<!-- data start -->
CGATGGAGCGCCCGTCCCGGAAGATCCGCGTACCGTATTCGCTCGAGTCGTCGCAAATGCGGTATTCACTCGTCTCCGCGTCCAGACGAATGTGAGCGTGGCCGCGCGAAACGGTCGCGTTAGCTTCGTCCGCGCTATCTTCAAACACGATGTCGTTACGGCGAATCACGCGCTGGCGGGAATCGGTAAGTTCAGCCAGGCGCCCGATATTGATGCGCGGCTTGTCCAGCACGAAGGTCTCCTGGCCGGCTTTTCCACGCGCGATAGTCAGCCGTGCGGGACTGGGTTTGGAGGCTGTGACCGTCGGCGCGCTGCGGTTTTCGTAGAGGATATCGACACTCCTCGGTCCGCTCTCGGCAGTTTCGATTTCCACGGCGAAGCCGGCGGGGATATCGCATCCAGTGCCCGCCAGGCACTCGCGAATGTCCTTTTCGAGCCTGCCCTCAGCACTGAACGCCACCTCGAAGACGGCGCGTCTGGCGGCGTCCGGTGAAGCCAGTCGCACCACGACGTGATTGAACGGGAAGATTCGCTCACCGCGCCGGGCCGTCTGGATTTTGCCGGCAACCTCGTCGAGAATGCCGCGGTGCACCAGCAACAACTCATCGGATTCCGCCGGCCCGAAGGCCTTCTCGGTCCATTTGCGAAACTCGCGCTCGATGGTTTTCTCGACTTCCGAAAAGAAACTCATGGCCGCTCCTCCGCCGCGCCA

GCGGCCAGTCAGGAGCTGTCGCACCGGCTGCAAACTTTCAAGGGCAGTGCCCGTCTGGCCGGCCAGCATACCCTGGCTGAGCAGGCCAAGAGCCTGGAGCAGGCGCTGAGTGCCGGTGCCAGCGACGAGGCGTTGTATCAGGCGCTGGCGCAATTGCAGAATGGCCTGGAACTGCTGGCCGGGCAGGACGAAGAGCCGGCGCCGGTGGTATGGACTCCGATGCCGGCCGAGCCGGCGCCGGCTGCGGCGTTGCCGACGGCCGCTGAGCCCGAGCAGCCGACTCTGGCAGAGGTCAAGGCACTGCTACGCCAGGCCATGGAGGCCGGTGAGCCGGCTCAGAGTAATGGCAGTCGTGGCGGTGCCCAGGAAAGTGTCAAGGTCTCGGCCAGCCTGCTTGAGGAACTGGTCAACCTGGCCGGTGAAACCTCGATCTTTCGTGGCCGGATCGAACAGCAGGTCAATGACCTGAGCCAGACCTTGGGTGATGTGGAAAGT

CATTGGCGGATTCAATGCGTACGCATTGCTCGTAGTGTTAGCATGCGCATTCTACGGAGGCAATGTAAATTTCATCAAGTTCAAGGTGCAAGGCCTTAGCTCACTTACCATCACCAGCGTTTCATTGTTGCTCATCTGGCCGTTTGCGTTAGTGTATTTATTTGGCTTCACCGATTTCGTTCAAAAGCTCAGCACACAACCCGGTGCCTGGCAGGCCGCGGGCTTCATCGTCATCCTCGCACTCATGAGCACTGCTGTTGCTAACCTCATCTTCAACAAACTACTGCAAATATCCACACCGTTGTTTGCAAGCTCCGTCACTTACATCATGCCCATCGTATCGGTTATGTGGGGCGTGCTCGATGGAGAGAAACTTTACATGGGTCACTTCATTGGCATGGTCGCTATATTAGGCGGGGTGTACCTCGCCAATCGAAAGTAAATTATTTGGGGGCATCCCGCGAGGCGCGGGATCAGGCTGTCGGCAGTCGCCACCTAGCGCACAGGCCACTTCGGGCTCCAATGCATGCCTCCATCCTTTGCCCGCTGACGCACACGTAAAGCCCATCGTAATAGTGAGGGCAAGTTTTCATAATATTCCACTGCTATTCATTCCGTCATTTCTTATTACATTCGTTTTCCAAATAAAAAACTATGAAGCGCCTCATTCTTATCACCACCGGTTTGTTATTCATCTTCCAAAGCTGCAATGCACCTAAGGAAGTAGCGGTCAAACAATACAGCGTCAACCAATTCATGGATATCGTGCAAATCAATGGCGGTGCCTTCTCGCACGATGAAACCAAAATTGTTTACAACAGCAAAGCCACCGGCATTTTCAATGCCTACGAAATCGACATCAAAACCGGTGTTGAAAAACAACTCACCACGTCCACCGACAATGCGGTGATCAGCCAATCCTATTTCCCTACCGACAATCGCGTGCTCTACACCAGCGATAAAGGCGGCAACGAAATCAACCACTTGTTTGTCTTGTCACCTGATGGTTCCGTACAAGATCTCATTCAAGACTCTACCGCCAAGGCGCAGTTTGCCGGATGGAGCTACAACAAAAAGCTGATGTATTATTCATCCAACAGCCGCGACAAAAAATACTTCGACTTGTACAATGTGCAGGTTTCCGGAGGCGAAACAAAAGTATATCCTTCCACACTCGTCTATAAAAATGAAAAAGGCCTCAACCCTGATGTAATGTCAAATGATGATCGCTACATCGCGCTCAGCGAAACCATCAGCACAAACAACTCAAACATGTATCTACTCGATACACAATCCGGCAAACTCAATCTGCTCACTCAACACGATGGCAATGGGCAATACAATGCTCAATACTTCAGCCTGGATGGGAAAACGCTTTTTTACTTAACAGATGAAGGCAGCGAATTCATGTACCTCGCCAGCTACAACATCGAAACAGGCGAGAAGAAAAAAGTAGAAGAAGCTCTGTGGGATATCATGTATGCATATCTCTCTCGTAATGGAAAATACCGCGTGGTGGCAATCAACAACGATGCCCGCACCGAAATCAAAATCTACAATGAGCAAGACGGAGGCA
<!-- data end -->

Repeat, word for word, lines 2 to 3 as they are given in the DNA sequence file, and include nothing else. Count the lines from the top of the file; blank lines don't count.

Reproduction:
GCGGCCAGTCAGGAGCTGTCGCACCGGCTGCAAACTTTCAAGGGCAGTGCCCGTCTGGCCGGCCAGCATACCCTGGCTGAGCAGGCCAAGAGCCTGGAGCAGGCGCTGAGTGCCGGTGCCAGCGACGAGGCGTTGTATCAGGCGCTGGCGCAATTGCAGAATGGCCTGGAACTGCTGGCCGGGCAGGACGAAGAGCCGGCGCCGGTGGTATGGACTCCGATGCCGGCCGAGCCGGCGCCGGCTGCGGCGTTGCCGACGGCCGCTGAGCCCGAGCAGCCGACTCTGGCAGAGGTCAAGGCACTGCTACGCCAGGCCATGGAGGCCGGTGAGCCGGCTCAGAGTAATGGCAGTCGTGGCGGTGCCCAGGAAAGTGTCAAGGTCTCGGCCAGCCTGCTTGAGGAACTGGTCAACCTGGCCGGTGAAACCTCGATCTTTCGTGGCCGGATCGAACAGCAGGTCAATGACCTGAGCCAGACCTTGGGTGATGTGGAAAGT

CATTGGCGGATTCAATGCGTACGCATTGCTCGTAGTGTTAGCATGCGCATTCTACGGAGGCAATGTAAATTTCATCAAGTTCAAGGTGCAAGGCCTTAGCTCACTTACCATCACCAGCGTTTCATTGTTGCTCATCTGGCCGTTTGCGTTAGTGTATTTATTTGGCTTCACCGATTTCGTTCAAAAGCTCAGCACACAACCCGGTGCCTGGCAGGCCGCGGGCTTCATCGTCATCCTCGCACTCATGAGCACTGCTGTTGCTAACCTCATCTTCAACAAACTACTGCAAATATCCACACCGTTGTTTGCAAGCTCCGTCACTTACATCATGCCCATCGTATCGGTTATGTGGGGCGTGCTCGATGGAGAGAAACTTTACATGGGTCACTTCATTGGCATGGTCGCTATATTAGGCGGGGTGTACCTCGCCAATCGAAAGTAAATTATTTGGGGGCATCCCGCGAGGCGCGGGATCAGGCTGTCGGCAGTCGCCACCTAGCGCACAGGCCACTTCGGGCTCCAATGCATGCCTCCATCCTTTGCCCGCTGACGCACACGTAAAGCCCATCGTAATAGTGAGGGCAAGTTTTCATAATATTCCACTGCTATTCATTCCGTCATTTCTTATTACATTCGTTTTCCAAATAAAAAACTATGAAGCGCCTCATTCTTATCACCACCGGTTTGTTATTCATCTTCCAAAGCTGCAATGCACCTAAGGAAGTAGCGGTCAAACAATACAGCGTCAACCAATTCATGGATATCGTGCAAATCAATGGCGGTGCCTTCTCGCACGATGAAACCAAAATTGTTTACAACAGCAAAGCCACCGGCATTTTCAATGCCTACGAAATCGACATCAAAACCGGTGTTGAAAAACAACTCACCACGTCCACCGACAATGCGGTGATCAGCCAATCCTATTTCCCTACCGACAATCGCGTGCTCTACACCAGCGATAAAGGCGGCAACGAAATCAACCACTTGTTTGTCTTGTCACCTGATGGTTCCGTACAAGATCTCATTCAAGACTCTACCGCCAAGGCGCAGTTTGCCGGATGGAGCTACAACAAAAAGCTGATGTATTATTCATCCAACAGCCGCGACAAAAAATACTTCGACTTGTACAATGTGCAGGTTTCCGGAGGCGAAACAAAAGTATATCCTTCCACACTCGTCTATAAAAATGAAAAAGGCCTCAACCCTGATGTAATGTCAAATGATGATCGCTACATCGCGCTCAGCGAAACCATCAGCACAAACAACTCAAACATGTATCTACTCGATACACAATCCGGCAAACTCAATCTGCTCACTCAACACGATGGCAATGGGCAATACAATGCTCAATACTTCAGCCTGGATGGGAAAACGCTTTTTTACTTAACAGATGAAGGCAGCGAATTCATGTACCTCGCCAGCTACAACATCGAAACAGGCGAGAAGAAAAAAGTAGAAGAAGCTCTGTGGGATATCATGTATGCATATCTCTCTCGTAATGGAAAATACCGCGTGGTGGCAATCAACAACGATGCCCGCACCGAAATCAAAATCTACAATGAGCAAGACGGAGGCA